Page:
The close parallel between the Barrett facts and Lormand's situation leads us to reject Lormand's argument. Like Barrett, Lormand did welding work pursuant to his employer's contract for maintenance and repair services on fixed platforms owned by an oil company (here, Superior). Over the course of their employment, both Lormand and Barrett had been assigned to work on several different platforms. Lormand's latest assignment involved substantial work aboard a vessel, as did Barrett's, but Lormand's job duties as a welder remained essentially unchanged.6 Hence, like Barrett, Lormand was not entitled to have the substantiality of his work aboard vessels assessed only for the duration of his latest specific work assignment.


Considered, as it must be, in the context of the entire thirty-four-month period of his employment by IMM, Lormand performed only fourteen percent of his work activity aboard vessels. Since Lormand spent proportionally even less time working on a vessel than did Barrett, our decision in Barrett compels us to agree with the district court that Lormand presented insufficient evidence to support submission of the question of his status as a seaman to the jury. We therefore affirm the district court's summary judgment against Lormand on the seaman status issue.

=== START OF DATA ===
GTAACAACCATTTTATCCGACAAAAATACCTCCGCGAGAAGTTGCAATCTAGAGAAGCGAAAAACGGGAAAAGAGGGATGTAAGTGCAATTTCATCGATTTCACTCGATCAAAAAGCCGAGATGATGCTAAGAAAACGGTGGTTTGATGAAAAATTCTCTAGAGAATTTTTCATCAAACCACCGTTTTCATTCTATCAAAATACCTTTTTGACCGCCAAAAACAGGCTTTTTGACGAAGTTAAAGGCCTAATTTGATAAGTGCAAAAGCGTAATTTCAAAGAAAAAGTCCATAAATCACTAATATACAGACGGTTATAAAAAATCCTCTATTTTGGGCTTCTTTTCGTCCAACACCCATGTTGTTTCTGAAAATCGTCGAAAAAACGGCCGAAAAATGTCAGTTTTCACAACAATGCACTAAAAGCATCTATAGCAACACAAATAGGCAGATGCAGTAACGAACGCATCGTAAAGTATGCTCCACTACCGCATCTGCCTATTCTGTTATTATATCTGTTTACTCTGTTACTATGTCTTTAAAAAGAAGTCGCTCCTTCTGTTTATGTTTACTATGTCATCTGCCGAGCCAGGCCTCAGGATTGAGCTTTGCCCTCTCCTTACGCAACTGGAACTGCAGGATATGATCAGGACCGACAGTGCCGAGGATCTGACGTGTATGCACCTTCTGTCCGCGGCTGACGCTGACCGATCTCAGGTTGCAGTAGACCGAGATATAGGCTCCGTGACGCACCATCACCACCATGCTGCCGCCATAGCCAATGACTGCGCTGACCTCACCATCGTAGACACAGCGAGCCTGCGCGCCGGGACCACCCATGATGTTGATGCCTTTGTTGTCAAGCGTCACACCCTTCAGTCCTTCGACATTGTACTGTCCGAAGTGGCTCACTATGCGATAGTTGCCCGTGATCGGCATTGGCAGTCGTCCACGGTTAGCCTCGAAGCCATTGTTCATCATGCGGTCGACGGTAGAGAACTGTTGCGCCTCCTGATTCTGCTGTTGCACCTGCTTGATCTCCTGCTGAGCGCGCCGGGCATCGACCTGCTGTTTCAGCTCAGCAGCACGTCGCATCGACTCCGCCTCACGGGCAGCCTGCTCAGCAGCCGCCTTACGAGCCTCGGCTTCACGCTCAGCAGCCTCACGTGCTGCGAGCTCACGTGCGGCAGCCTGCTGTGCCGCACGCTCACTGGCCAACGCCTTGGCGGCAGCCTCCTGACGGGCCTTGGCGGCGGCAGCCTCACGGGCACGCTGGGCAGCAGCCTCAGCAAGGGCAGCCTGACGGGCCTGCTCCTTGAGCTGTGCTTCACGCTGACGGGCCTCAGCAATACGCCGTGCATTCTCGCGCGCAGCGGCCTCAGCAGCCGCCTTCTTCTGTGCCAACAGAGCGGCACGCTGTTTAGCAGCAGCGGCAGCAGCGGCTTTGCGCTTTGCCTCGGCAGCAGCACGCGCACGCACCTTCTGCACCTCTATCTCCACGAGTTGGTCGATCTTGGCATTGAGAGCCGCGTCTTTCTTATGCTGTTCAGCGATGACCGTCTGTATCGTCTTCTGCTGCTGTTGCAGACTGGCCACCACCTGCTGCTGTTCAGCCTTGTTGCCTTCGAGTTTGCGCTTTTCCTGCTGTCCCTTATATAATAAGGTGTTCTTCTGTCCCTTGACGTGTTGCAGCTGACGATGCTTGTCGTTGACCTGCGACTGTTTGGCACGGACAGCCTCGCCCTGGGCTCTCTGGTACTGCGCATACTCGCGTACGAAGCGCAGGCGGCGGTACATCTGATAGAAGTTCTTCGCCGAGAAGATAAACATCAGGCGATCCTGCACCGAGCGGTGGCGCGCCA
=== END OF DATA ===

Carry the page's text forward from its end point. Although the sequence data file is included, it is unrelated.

Vessel Owner Negligence


Recovery for injury to a person, other than a Jones Act seaman, working on the outer continental shelf is governed by the LHWCA, 33 U.S.C. Secs. 901-950 (1982). Section 905(b) of the LHWCA permits a worker to recover from a vessel owner for personal injury "caused by the negligence of [the] vessel." 33 U.S.C. Sec. 905(b) (Supp. II 1984). For such negligence to have occurred, however, the vessel owner must have violated a duty owed to the injured worker.